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UK hits Russia and Belarus with sanctions worth £1.7bn against platinum and palladium to ‘damage war machine’



Britain has imposed a fresh round of trade sanctions on Russia and Belarus worth £1.7bn, principally targeting platinum and palladium, to “inflict further damage on the Russian war machine”.

Russia is the world’s top producer of palladium and the world’s second largest extractor of platinum – both of which are prized for their catalytic qualities.

Now, the UK will raise tariffs by 35 per cent on these precious metals in a move to destabilise the “ambitions” of Russian President Vladimir Putin, the Chancellor Rishi Sunak and International Trade Secretary Anne-Marie Trevelyan have announced.

Ms Trevelyan, who last week hosted 23 of her international counterparts and officials to discuss how to provide trade and economic support to Ukraine, said: “We are determined to do our utmost to thwart Putin’s aims in Ukraine and undermine his illegal invasion, which has seen barbaric acts perpetrated against the Ukrainian people.

“This far-reaching package of sanctions will inflict further damage on the Russian war machine.

“It is part of a wider coordinated effort by the many countries around the world who are horrified by Russia’s conduct and determined to bring to bear our economic might to persuade Putin to change course.”

Planned export bans will also hit more than £250m worth of UK goods such as plastics, rubber, and machinery – all of which are valuable to Russia’s manufacturing and heavy machinery sectors.

The figure represents almost 10 per cent of UK exports to Russia last year [2021], according to the government.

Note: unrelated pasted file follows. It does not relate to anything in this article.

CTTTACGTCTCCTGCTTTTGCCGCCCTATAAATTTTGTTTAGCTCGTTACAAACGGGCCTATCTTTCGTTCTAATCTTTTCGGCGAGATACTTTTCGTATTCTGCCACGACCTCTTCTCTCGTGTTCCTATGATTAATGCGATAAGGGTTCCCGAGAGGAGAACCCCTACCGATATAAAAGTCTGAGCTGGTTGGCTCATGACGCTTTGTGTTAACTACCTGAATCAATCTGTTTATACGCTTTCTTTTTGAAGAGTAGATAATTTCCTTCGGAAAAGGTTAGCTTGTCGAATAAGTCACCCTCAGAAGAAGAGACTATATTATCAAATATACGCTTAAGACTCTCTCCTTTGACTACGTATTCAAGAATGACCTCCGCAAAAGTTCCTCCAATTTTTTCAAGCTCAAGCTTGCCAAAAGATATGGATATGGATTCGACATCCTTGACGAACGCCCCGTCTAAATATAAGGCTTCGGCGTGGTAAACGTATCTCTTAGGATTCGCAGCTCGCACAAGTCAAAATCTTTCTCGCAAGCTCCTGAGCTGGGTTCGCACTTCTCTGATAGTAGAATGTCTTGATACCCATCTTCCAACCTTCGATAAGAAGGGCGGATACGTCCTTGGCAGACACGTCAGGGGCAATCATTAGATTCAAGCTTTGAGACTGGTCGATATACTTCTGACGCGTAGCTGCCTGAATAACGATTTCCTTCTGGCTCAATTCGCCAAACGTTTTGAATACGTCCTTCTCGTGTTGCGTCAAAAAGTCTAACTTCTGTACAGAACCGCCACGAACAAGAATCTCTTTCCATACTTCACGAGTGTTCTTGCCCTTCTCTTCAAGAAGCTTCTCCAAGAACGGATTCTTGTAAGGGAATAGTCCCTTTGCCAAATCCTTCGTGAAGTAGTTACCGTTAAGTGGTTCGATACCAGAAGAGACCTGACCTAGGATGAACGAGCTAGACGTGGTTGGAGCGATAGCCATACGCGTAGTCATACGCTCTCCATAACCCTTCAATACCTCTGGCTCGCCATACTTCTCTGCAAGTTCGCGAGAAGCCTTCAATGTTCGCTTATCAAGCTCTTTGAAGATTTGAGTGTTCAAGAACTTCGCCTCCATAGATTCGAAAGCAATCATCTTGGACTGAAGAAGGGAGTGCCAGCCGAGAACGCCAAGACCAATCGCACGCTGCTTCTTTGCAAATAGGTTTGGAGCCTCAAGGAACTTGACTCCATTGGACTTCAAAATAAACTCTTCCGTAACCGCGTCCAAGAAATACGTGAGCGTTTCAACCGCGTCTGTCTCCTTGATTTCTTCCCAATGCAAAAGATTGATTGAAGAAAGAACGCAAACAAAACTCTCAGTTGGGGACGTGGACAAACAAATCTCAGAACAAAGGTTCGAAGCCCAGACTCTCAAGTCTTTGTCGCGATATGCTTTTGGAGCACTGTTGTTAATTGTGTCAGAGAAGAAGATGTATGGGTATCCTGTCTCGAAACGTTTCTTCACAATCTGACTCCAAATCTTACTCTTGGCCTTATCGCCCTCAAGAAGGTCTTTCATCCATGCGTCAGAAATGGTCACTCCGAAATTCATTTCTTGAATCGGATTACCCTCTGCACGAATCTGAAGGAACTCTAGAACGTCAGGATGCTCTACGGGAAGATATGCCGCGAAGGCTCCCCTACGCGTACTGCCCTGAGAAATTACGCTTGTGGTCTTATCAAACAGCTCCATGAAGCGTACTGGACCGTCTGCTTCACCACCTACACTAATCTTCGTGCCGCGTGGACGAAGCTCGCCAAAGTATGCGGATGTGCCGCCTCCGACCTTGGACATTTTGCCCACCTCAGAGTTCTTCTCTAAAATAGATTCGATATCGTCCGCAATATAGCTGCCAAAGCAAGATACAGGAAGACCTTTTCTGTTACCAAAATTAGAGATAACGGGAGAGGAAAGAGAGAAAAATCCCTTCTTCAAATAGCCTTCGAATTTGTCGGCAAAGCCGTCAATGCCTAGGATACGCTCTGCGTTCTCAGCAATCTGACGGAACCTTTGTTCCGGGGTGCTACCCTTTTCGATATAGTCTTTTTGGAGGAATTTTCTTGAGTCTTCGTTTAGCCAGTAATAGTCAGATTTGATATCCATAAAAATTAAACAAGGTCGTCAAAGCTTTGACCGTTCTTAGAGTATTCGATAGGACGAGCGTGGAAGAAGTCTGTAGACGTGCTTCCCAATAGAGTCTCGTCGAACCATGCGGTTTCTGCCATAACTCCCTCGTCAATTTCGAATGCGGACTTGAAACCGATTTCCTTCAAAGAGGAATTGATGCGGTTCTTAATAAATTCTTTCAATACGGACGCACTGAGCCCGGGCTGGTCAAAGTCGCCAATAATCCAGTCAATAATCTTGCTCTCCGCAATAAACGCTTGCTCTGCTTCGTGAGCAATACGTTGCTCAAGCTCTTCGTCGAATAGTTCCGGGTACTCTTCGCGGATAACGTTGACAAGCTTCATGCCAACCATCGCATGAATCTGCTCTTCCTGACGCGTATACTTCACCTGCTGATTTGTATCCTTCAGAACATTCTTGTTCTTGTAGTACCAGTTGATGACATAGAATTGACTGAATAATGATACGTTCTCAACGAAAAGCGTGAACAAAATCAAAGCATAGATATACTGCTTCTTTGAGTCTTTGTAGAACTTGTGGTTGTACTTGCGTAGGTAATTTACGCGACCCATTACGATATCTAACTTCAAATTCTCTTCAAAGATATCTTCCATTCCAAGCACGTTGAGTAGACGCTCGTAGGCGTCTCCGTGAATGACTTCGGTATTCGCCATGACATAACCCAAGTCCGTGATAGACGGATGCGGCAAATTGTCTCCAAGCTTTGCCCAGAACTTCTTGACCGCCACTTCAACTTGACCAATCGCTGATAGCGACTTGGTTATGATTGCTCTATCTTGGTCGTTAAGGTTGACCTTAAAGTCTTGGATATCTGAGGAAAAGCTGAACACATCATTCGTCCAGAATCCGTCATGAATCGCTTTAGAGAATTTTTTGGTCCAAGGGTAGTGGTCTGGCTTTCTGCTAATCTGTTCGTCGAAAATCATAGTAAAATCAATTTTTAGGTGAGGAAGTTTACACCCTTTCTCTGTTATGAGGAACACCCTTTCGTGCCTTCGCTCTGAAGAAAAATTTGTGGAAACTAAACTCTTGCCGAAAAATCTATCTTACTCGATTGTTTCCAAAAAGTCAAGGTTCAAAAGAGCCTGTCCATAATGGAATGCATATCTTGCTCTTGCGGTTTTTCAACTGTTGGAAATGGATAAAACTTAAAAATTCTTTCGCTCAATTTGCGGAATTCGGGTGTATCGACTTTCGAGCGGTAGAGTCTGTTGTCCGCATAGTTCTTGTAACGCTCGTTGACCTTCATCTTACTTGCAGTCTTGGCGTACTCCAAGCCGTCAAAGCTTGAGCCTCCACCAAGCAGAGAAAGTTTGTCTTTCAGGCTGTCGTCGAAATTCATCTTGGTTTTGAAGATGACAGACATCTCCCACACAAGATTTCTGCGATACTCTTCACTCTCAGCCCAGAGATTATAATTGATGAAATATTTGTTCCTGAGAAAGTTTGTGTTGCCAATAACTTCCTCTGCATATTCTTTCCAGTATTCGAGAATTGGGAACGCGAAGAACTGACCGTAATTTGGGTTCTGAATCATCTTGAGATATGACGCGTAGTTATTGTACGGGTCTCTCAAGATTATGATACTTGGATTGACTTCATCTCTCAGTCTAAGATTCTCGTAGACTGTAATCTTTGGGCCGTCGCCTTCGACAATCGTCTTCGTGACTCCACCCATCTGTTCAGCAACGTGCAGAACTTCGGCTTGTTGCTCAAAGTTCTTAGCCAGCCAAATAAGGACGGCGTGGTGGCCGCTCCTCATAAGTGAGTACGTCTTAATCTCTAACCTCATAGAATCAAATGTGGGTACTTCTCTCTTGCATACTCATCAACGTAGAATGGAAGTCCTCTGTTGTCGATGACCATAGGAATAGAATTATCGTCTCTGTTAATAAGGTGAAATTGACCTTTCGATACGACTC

This is the third wave of restrictions imposed by the government since Russia’s full-scale invasion of Ukraine in February and over £4bn worth of goods are subject to import and export sanctions.

More on Sanctions against Russia

Mr Sunak said the “illegal invasion of Ukraine is causing suffering on an enormous scale” and Mr Putin’s “barbaric war must be stopped”.

He continued: “Working closely with our allies we can and will thwart Putin’s ambitions.”

The latest set of sanctions, excluding gold and energy, will bring the proportion of goods imports from Russia hit by restrictions to more than 96 per cent.

Britain has sought to punish Russia through a range a sanctions to damage Putin’s regime; just last week the UK government placed sanctions on Evraz, the multinational steelmaker part-owned by the Russian billionaire Roman Abramovich that was once among Britain’s biggest companies.

The measures also included 35 per cent increases to tariffs on around £130m worth of Russian and Belarusian products including diamonds and rubber.

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